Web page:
Faced with unforeseen challenges during a crisis, an Agile leader empowers the team to make decisions at their level. Instead of relying solely on top-down directives, the leader encourages team members to use their expertise and judgment to solve problems and make decisions quickly, fostering a culture of agility and autonomy.

Cross-functional collaboration

Agile principles emphasize the importance of cross-functional collaboration. During a crisis, this translates to breaking down silos within the organization, promoting open communication between departments, and encouraging collective problem-solving. A collaborative approach ensures that the organization can respond cohesively to challenges, drawing on the diverse skills and perspectives of its members.

Recognizing the need for diverse perspectives, an Agile leader forms cross-functional teams to address specific challenges posed by the crisis. These teams consist of individuals from different departments, each bringing unique skills and insights to the table. This collaborative approach enables a holistic response to complex issues.

Feedback loops

Agile leaders implement feedback loops to continuously learn and improve. This involves regularly seeking feedback from team members, stakeholders, and customers. By incorporating feedback into decision-making processes, leaders can make real-time adjustments, ensuring that their strategies remain aligned with the evolving needs of the organization and its stakeholders.

An Agile leader establishes regular feedback loops with customers, internal teams, and stakeholders. By seeking feedback continuously, the leader can adapt strategies based on real-time insights. This iterative process ensures that the organization remains responsive to changing needs and can adjust its approach swiftly.


In times of crisis, building and maintaining a cohesive team is crucial for weathering challenges and fostering resilience. Tuckman’s Stages of Group Development provides a valuable framework for understanding and managing the dynamics of teams as they evolve through different stages during a crisis.


During the forming stage, teams are coming together and individuals are getting acquainted with one another. Leaders play a pivotal role in facilitating introductions, setting initial expectations, and defining roles. In a crisis, this stage may be expedited, and leaders need to establish a sense of purpose and direction swiftly.

A new project team is formed to address a crisis. During the forming stage, team members are polite, positive, and eager to get started. The leader introduces the team, outlines the project’s goals, and sets initial expectations. Team members may be reserved as they are just getting to know one another.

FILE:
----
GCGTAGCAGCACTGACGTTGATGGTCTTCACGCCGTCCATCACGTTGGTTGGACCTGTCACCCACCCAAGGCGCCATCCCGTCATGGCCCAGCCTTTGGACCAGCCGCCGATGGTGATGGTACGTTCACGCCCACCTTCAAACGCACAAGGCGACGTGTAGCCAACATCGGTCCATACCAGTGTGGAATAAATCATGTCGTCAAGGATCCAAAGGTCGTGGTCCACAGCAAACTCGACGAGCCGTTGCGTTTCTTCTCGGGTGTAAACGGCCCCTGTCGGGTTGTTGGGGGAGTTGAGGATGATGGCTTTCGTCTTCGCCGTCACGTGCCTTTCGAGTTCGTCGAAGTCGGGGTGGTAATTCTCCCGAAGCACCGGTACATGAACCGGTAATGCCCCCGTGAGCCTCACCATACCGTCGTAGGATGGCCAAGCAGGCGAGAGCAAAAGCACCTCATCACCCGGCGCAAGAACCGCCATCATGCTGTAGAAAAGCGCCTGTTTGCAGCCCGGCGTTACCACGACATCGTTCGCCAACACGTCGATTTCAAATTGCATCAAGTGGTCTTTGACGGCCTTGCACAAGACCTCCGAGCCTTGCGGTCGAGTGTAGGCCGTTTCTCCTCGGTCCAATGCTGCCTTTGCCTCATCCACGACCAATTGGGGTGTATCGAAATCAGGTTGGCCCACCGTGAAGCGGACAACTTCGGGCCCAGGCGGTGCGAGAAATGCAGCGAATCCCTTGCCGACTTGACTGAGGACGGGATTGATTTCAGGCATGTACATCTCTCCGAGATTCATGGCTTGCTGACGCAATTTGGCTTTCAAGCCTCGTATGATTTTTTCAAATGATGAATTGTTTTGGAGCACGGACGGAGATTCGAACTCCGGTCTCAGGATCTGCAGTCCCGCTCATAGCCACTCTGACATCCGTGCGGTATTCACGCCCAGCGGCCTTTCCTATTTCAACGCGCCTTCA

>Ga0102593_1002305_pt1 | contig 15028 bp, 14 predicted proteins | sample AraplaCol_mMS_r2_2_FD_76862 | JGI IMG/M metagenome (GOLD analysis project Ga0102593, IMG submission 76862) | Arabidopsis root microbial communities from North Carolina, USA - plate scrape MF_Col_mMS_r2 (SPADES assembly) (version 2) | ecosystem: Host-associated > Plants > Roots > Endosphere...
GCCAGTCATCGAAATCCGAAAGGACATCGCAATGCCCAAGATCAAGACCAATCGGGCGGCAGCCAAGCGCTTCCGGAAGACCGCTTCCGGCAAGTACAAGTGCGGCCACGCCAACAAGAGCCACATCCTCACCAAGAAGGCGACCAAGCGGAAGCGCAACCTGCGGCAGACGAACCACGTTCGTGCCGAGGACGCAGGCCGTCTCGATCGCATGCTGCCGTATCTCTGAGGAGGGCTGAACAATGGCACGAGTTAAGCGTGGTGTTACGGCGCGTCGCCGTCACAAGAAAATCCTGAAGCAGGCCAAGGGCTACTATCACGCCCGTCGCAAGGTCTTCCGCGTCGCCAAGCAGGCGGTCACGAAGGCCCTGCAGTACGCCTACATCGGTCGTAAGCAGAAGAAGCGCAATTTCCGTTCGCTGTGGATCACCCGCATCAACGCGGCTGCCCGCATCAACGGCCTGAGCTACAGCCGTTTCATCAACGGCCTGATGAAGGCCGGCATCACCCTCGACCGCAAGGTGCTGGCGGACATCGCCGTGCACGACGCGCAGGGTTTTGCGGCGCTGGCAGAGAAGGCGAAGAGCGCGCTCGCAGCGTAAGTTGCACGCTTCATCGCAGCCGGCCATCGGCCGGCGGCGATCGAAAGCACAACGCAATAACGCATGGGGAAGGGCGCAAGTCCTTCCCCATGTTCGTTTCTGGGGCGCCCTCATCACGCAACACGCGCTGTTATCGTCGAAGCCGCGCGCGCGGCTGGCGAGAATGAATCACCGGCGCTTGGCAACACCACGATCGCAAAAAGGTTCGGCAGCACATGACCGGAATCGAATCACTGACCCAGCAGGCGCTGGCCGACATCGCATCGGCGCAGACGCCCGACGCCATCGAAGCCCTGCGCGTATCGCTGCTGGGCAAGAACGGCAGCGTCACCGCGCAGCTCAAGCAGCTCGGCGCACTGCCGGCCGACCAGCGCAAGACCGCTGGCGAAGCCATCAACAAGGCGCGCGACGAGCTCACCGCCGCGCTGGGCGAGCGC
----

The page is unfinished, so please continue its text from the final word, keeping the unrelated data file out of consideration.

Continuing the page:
Storming is characterized by the emergence of conflicts and differences within the team. This phase can be intensified during a crisis as stress levels rise. It is important to address conflicts promptly, encourage open communication, and establish norms for collaboration.

As the team delves into the details of the crisis response plan, differing opinions emerge on the best approach. Conflict arises as team members express their individual viewpoints. The storming phase is marked by debates, challenges to authority, and the surfacing of underlying tensions. The leader actively manages conflicts and guides the team towards resolution.


As the team resolves conflicts, they move into the norming stage where cohesion and collaboration begin to take root. Leaders can promote norming by reinforcing positive behaviours, encouraging teamwork, and emphasizing shared goals.

Through facilitated discussions and team-building activities, the group starts to establish norms and expectations for collaboration. Roles and responsibilities become clearer, and the team begins to find common ground. The leader emphasizes the importance of open communication and encourages mutual respect.


The performing stage represents the optimal level of team functionality. Team members are aligned, communication is smooth, and the group is capable of high-level performance.

With conflicts resolved and norms established, the team enters the performing stage. Team members collaborate seamlessly, leveraging each other’s strengths to address the crisis. They work cohesively toward common goals, demonstrate high levels of trust, and are able to adapt to challenges efficiently. The leader steps back, allowing the team to take ownership of their work.

Adjourning or mourning

While not explicitly part of Tuckman’s original model, the adjourning or mourning stage acknowledges that teams may experience a sense of loss, especially after overcoming a crisis. Recognizing the efforts and achievements of the team during the crisis, celebrating successes, and providing closure are essential for team morale and future resilience.

Overall Leadership strategies to remember: 

  • Encourage open and transparent communication to address concerns, foster understanding, and promote collaboration.
  • Clearly define roles, expectations, and goals to provide a sense of direction and purpose during turbulent times.
  • Address conflicts promptly and constructively.
  • Acknowledge and celebrate both individual and team achievements.
  • Foster a collaborative environment by providing opportunities for team members to work together, share ideas, and contribute to decision-making processes.
  • Recognize the stress that team members may be under during a crisis. Offer support, whether it’s through additional resources, mental health initiatives, or simply checking in on individual well-being.

Have you used any of these models before? If so, we’d love to know how they helped you.

Would you like tailored help to understand how these models could apply to your specific situation? Book a free consultation with us here.